Monday, December 25, 2017

Born Today in 1908: English Writer, Actor Quentin Crisp

Quentin Crisp was born Denis Charles Pratt today, December 25, in 1908.  He was an English writer, model, prostitute, and actor.

Crisp enjoyed wearing make-up and painting his nails, and worked as a rent-boy in his teens. He then spent 30 years as a professional model for life-classes in art colleges. The interviews he gave about his unusual life attracted increasing public curiosity and he was soon sought after for his highly individual views on social manners and the cultivating of style. His one-man stage show was a long-running hit both in Britain and America and he also appeared in films and on TV.

He changed his name to Quentin Crisp in his twenties after leaving home and cultivating his effeminate appearance to a standard that both shocked contemporary Londoners and provoked homophobic attacks.

Early on Crisp began visiting the cafés of Soho meeting other young homosexual men and rent-boys, and experimenting with make-up and women's clothes. For 6 months he worked as a male sex worker, looking for love, he said in a 1999 interview, but finding only degradation.

Crisp attempted to join the British army at the outbreak of the Second World War, but was rejected and declared exempt by the medical board on the grounds that he was "suffering from sexual perversion." He remained in London during the 1941 Blitz, stocked up on cosmetics, purchased 5 pounds of henna and paraded through the black-out, picking up G.I.s, whose kindness and open-mindedness inspired his love of all things American.

Crisp left his job as an engineer's tracer in 1942 to become a model in life classes in London and the Home Counties. He continued posing for artists for the next 30 years.

Crisp had published three short books by the time he came to write The Naked Civil Servant at the urging of his agent, Donald Carroll. The book was published in 1968 to generally good reviews. Subsequently Crisp was approached by the documentary-maker Denis Mitchell to be the subject of a short film in which he was expected to talk about his life, voice his opinions, and sit around in his flat filing his nails.

In 1975 the television version of The Naked Civil Servant was broadcast on British and US television and made both actor John Hurt and Crisp himself into stars. This success launched Crisp in a new direction: that of performer and tutor. He devised a one-man show and began touring the country with it.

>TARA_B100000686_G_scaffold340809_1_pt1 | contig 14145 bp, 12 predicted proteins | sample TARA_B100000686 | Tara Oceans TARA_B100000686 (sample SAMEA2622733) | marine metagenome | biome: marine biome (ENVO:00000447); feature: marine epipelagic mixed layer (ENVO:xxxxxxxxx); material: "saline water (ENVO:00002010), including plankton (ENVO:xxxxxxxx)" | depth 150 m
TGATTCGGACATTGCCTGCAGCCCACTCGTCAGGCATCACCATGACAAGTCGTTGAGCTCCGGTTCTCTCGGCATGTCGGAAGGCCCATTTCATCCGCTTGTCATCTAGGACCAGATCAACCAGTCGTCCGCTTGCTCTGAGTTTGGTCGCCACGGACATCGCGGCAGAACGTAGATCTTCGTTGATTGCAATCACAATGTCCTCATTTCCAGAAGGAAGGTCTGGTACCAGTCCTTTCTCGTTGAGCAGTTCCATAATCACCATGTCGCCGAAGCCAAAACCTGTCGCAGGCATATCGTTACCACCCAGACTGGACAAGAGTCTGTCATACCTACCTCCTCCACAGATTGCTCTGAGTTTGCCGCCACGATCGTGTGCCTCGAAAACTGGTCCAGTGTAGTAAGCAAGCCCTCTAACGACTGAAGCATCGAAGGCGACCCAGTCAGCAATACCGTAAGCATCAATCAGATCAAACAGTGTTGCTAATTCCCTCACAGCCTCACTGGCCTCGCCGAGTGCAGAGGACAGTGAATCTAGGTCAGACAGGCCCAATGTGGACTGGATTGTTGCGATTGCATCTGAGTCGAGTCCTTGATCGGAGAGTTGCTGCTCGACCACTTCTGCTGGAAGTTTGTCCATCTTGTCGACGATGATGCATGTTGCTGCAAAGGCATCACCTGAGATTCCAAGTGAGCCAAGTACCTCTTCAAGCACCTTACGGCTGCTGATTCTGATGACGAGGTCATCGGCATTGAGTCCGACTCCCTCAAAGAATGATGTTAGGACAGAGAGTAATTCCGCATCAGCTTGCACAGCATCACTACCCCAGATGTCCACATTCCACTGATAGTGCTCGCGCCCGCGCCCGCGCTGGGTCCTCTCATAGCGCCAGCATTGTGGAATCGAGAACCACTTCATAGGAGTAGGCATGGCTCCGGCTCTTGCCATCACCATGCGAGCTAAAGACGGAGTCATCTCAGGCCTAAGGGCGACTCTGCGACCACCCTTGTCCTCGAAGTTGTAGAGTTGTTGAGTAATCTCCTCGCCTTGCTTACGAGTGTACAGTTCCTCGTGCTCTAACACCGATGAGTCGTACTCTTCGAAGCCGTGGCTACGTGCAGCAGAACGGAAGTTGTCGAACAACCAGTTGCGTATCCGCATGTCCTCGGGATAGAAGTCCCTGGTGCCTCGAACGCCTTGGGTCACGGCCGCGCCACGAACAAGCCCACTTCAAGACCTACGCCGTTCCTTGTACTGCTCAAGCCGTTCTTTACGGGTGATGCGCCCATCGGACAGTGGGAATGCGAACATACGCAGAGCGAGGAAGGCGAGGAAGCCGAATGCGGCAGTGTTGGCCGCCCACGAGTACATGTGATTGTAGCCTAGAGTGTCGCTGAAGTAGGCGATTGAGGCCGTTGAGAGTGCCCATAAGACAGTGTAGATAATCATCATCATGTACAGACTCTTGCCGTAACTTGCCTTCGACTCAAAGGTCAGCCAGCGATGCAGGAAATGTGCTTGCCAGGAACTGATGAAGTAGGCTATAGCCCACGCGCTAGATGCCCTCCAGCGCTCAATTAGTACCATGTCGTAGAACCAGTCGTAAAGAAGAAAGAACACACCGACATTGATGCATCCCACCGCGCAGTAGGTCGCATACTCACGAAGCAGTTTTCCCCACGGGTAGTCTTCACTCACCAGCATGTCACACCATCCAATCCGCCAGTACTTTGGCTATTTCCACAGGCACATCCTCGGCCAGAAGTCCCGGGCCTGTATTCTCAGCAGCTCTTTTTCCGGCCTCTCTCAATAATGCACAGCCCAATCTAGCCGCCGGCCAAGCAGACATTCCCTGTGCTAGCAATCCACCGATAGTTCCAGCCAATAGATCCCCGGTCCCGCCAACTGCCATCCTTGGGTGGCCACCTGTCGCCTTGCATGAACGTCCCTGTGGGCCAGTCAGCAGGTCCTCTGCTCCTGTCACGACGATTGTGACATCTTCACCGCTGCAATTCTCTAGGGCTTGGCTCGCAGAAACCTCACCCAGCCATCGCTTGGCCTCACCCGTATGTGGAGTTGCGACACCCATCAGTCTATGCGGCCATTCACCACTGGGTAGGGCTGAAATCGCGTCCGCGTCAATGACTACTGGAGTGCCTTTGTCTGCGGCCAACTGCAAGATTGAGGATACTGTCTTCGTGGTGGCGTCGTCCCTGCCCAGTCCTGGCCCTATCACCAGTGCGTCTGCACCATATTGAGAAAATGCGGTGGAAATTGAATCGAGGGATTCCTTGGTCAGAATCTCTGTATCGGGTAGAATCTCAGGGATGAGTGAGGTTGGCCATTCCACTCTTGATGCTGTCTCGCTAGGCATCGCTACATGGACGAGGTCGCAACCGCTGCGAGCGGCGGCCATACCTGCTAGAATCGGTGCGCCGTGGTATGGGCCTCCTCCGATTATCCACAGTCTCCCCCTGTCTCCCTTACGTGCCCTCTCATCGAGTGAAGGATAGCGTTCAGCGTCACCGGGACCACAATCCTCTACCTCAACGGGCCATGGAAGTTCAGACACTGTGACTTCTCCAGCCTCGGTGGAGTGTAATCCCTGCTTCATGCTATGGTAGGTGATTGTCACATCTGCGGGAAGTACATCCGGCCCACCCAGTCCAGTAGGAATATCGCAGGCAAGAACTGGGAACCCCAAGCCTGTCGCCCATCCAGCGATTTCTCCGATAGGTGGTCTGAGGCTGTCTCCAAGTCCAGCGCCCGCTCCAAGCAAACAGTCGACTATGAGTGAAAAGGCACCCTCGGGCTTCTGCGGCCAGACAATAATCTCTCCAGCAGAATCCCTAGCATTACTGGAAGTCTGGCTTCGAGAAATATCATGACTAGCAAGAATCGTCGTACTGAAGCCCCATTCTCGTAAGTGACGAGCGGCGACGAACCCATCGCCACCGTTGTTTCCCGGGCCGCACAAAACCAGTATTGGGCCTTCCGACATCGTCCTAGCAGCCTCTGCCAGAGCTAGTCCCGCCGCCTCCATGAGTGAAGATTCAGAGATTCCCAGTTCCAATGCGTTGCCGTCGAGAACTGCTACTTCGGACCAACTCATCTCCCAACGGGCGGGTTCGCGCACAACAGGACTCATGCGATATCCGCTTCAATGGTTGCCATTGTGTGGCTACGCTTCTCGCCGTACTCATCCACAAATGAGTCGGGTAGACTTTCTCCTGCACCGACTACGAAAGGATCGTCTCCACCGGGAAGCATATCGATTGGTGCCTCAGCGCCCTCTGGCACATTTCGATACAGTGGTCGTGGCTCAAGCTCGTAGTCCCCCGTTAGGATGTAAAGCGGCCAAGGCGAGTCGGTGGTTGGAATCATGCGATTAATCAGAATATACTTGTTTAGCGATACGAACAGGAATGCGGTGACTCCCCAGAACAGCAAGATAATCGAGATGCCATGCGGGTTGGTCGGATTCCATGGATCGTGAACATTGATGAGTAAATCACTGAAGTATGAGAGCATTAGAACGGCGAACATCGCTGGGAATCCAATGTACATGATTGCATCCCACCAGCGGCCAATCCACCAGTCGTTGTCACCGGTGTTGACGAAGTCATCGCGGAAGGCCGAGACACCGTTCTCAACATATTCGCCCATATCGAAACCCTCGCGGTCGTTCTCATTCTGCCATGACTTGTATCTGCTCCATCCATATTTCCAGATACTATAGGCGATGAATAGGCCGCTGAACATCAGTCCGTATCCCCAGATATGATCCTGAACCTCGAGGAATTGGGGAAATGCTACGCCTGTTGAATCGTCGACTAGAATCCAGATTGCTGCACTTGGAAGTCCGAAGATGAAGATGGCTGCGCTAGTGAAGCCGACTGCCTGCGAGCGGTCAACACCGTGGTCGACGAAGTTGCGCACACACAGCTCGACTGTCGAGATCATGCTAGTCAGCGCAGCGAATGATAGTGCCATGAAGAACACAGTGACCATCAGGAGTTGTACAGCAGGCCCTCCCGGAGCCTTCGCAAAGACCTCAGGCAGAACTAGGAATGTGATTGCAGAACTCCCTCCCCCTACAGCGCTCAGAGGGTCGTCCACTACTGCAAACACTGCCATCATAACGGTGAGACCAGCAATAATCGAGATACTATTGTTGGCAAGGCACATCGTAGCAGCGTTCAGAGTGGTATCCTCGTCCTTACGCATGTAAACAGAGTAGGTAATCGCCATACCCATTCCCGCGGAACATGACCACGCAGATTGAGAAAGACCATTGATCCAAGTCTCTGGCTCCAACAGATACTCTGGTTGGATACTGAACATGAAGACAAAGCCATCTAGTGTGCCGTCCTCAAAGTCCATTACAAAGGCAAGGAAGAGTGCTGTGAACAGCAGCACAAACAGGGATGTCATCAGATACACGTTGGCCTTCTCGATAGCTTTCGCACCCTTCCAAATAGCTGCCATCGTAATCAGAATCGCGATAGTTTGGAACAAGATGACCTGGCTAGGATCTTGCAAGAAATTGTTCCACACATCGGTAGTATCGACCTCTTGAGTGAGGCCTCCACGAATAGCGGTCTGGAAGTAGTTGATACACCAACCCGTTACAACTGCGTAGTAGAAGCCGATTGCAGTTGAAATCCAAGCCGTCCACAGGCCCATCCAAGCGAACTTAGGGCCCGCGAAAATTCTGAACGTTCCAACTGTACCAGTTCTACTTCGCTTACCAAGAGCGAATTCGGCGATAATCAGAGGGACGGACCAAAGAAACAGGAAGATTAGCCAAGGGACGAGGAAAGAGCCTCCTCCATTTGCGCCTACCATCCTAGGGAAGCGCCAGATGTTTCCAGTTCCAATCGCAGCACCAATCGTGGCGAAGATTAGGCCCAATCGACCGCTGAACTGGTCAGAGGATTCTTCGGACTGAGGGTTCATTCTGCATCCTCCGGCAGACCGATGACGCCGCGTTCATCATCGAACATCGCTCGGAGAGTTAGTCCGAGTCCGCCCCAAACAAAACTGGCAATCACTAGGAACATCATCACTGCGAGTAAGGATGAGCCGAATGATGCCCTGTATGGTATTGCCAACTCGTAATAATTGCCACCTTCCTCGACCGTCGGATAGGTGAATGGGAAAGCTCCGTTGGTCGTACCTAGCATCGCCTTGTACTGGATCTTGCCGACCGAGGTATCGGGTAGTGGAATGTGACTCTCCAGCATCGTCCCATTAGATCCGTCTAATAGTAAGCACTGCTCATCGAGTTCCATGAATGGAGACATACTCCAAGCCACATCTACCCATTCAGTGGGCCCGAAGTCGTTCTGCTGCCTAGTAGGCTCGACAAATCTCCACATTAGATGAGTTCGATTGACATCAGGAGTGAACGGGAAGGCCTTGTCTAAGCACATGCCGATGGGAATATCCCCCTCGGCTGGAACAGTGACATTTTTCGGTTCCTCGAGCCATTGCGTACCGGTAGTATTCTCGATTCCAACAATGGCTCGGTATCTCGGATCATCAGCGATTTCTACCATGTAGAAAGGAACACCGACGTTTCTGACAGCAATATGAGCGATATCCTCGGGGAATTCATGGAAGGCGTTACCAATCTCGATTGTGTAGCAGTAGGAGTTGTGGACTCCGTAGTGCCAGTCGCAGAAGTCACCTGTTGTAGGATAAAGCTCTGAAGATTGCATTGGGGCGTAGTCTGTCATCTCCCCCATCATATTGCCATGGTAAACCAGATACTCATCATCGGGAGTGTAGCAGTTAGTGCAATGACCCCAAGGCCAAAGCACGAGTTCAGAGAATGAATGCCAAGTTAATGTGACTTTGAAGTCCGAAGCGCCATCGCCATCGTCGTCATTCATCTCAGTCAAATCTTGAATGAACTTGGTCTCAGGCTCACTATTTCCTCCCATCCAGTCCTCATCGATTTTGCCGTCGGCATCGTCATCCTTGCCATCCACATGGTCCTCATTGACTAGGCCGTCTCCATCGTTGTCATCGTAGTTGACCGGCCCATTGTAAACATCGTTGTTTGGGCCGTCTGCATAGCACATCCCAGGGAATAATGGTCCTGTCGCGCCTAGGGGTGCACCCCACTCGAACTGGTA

The 1990s would prove to be his most prolific decade as an actor as more and more directors offered him roles. In 1992 he was persuaded by Sally Potter to play Elizabeth I in the film Orlando. Although he found the role taxing he won acclaim for a dignified and touching performance. Crisp next had an uncredited cameo in the 1993 AIDS drama Philadelphia. Crisp accepted some other small bit parts and cameos such as a pageant judge in 1995's To Wong Foo Thanks for Everything, Julie Newmar.

Crisp remained fiercely independent and unpredictable into old age. He caused controversy and confusion in the gay community by jokingly calling AIDS "a fad," and homosexuality "a terrible disease". He was continually in demand from journalists requiring a sound-bite and throughout the 1990s his commentary was sought on any number of topics.

Crisp was a stern critic of Diana, Princess of Wales and her attempts to gain public sympathy following her divorce from Prince Charles. He stated: "I always thought Diana was such trash and got what she deserved. She was Lady Diana before she was Princess Diana so she knew the racket. She knew that royal marriages have nothing to do with love. You marry a man and you stand beside him on public occasions and you wave and for that you never have a financial worry until the day you die."

In 1995 he was among the many people interviewed for The Celluloid Closet, an historical documentary addressing how Hollywood films have depicted homosexuality. In his third volume of memoirs Resident Alien published in the same year, Crisp stated that he was close to the end of his life, though he continued to make public appearances and in June of that year he was one of the guest entertainers at the second Pride Scotland festival in Glasgow.

Crisp died of a heart attack in November 1999 nearly one month before his 91st birthday.  

Sting dedicated his song "Englishman in New York" (1987) to Crisp.

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